There are more similarities between photographing landscapes and people than you think. When working with people, a photographer must achieve a certain level of connection and trust that allows them to relax and open up emotionally and visually. On many levels, a similar dynamics plays out when photographing landscapes. You must “feel” the place, connect with it and give it time to reveal itself to you. So often I see photographers running around stunning landscapes fixated on a few photographed-to-death spots and rushing from one location to another. And I know what I am talking about – I have done it myself! Slow down, look around and don’t fixate on the most popular spots. “Be there” before you take out your camera. Very often you will notice different elements and visuals, but be warned – you may come back from your trip with images you didn’t plan to take. It may well be the best imagery you have ever created…….
In my last post I talked about what photo gear I brought to Italy for one month and the reasons behind those plans. So how did reality compare to expectations? Which gear earned another trip and what won’t make the cut next time? The good news is that the planning paid off and most things worked very well. There were a couple exceptions though and an uncertainty that might seem familiar/tiresome to some Fuji fans. Let’s take a look……..
Back in the Spring I visited Italy with the family. It was my first big trip DSLR-free, traveling just with the Fuji X-T1 and X100s. It was so pleasant not lugging around heavy gear all trip. I didn’t get hardly any dedicated photography time this trip, with most images taken quickly on the go. A lot of the street photography images were even shot “from the hip”. We visited Venice, Montepulciano (and some nearby Tuscan countryside), and Rome. The trip was too short by half, but it whet the appetite and I anxiously await visiting the country again in the future…….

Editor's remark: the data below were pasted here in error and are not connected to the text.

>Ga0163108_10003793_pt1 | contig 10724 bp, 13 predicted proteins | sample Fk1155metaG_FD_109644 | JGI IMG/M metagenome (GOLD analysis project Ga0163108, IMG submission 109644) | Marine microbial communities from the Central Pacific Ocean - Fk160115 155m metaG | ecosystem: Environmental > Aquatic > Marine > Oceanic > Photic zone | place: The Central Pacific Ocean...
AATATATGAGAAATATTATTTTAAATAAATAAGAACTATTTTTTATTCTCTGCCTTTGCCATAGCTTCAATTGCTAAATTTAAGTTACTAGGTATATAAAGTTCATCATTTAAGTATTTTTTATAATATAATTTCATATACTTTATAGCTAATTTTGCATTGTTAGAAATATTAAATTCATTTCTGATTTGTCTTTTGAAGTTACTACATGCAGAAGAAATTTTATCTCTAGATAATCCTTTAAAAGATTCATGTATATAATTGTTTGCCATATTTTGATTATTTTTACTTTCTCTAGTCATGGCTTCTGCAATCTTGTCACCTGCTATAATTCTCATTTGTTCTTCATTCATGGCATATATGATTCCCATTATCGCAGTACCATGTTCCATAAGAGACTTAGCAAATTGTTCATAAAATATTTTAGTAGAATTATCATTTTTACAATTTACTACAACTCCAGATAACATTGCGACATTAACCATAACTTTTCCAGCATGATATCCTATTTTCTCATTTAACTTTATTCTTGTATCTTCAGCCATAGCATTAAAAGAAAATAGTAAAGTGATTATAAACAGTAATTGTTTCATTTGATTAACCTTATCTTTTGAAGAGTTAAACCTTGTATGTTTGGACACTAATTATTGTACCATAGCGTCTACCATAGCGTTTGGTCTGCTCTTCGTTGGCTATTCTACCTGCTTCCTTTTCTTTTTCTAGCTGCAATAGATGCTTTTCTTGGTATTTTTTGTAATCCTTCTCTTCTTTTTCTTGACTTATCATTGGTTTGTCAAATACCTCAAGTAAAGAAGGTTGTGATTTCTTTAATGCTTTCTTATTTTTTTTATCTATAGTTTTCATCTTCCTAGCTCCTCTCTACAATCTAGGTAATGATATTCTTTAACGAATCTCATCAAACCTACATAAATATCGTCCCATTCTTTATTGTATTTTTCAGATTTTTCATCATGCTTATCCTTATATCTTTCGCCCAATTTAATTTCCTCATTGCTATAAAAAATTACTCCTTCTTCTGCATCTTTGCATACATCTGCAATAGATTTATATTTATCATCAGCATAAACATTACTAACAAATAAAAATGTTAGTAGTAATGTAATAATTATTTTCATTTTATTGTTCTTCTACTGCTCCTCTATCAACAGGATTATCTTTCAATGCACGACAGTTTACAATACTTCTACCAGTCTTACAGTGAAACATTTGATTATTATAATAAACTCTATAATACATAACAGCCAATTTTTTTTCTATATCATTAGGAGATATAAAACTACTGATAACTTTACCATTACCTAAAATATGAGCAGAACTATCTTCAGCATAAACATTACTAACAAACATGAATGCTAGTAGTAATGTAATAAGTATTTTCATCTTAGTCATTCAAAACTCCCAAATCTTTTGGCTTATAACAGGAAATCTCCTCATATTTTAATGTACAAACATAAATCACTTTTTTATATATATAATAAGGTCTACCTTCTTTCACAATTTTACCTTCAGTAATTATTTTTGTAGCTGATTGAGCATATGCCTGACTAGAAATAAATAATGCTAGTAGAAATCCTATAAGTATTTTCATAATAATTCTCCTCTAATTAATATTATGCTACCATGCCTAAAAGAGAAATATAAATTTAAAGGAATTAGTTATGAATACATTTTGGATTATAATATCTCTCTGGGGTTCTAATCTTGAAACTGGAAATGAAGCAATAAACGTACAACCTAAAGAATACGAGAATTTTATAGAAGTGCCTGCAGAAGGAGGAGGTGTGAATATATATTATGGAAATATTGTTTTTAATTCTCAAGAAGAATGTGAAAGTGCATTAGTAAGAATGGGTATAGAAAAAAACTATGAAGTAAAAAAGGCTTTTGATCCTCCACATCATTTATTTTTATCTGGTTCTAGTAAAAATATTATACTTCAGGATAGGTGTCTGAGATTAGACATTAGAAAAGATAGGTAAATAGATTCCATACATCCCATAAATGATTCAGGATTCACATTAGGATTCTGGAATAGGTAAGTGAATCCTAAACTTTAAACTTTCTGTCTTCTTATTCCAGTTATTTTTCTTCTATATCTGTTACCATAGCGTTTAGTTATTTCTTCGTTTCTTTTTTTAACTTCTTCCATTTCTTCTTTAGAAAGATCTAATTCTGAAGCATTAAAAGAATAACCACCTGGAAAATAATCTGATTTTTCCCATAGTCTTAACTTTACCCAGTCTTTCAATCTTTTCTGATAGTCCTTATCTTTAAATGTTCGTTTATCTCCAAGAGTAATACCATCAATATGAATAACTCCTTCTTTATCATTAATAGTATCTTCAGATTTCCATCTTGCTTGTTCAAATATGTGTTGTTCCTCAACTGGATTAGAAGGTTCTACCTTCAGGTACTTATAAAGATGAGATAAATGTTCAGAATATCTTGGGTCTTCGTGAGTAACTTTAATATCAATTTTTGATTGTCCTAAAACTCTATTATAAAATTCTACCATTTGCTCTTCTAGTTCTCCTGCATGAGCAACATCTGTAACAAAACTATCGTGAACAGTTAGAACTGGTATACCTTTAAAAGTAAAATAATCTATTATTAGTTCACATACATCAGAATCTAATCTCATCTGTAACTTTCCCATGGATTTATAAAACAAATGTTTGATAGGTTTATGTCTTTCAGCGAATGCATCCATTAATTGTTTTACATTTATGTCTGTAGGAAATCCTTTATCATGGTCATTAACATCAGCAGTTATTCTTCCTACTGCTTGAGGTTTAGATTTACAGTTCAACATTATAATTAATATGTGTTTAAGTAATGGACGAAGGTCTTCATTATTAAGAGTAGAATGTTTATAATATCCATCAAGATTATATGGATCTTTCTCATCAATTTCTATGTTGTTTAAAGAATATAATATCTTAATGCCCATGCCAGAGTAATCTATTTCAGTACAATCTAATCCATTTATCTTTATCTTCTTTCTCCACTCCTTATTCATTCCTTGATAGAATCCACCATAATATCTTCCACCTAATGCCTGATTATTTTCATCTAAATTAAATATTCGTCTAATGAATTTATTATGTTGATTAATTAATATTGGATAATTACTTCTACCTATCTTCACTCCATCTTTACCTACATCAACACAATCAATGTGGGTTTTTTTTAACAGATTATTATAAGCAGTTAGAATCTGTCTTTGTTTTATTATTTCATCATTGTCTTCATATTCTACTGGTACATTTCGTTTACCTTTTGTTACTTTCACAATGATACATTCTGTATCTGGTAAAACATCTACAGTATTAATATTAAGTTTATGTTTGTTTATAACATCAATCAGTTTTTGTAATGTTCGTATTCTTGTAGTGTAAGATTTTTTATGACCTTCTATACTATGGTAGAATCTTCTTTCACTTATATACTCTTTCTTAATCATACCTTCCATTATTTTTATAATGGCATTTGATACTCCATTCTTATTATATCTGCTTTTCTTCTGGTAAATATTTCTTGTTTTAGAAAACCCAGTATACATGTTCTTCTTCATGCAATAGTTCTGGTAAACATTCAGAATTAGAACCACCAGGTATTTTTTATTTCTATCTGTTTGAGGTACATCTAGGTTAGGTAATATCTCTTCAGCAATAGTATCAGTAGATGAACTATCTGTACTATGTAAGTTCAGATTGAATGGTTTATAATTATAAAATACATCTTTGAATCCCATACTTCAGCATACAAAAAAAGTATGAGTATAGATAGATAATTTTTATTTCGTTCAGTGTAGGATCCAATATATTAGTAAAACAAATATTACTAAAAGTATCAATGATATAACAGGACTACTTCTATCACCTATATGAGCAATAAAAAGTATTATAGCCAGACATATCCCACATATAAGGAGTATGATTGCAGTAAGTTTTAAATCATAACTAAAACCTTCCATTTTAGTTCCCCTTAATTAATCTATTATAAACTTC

The Old Forge at Welbourn, Lincolnshire. All images taken with the Fuji X-E1 and Samyang 12mm NCS CS F2.0. I’ve had an ideal opportunity to put my Samyang 12mm X-Mount lens to good use. The confined space of this wonderful old forge in Welbourn was both challenging to photograph and captivating to see as a working piece of history. The forge would have been the working home of smithy’s and farriers, serving the local community with everything from horseshoes to wheel rings. It’s a heritage site and is full of interesting old pieces from a bygone era. I had very little space in which to manoeuvre and the lighting was supplied by a couple of windows and little else. I’m guessing the room size was in the order of 20ft on the longest side. I used upto ISO 1600 and shot mostly between F2 and F4.0……